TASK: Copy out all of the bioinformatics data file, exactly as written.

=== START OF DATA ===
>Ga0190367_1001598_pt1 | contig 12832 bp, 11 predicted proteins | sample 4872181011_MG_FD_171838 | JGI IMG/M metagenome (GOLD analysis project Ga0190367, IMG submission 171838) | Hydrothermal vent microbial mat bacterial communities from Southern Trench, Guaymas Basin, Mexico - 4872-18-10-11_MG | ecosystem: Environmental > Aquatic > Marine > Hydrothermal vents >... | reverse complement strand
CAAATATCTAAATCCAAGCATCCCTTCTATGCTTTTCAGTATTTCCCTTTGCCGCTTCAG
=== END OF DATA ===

>Ga0190367_1001598_pt1 | contig 12832 bp, 11 predicted proteins | sample 4872181011_MG_FD_171838 | JGI IMG/M metagenome (GOLD analysis project Ga0190367, IMG submission 171838) | Hydrothermal vent microbial mat bacterial communities from Southern Trench, Guaymas Basin, Mexico - 4872-18-10-11_MG | ecosystem: Environmental > Aquatic > Marine > Hydrothermal vents >... | reverse complement strand
CAAATATCTAAATCCAAGCATCCCTTCTATGCTTTTCAGTATTTCCCTTTGCCGCTTCAG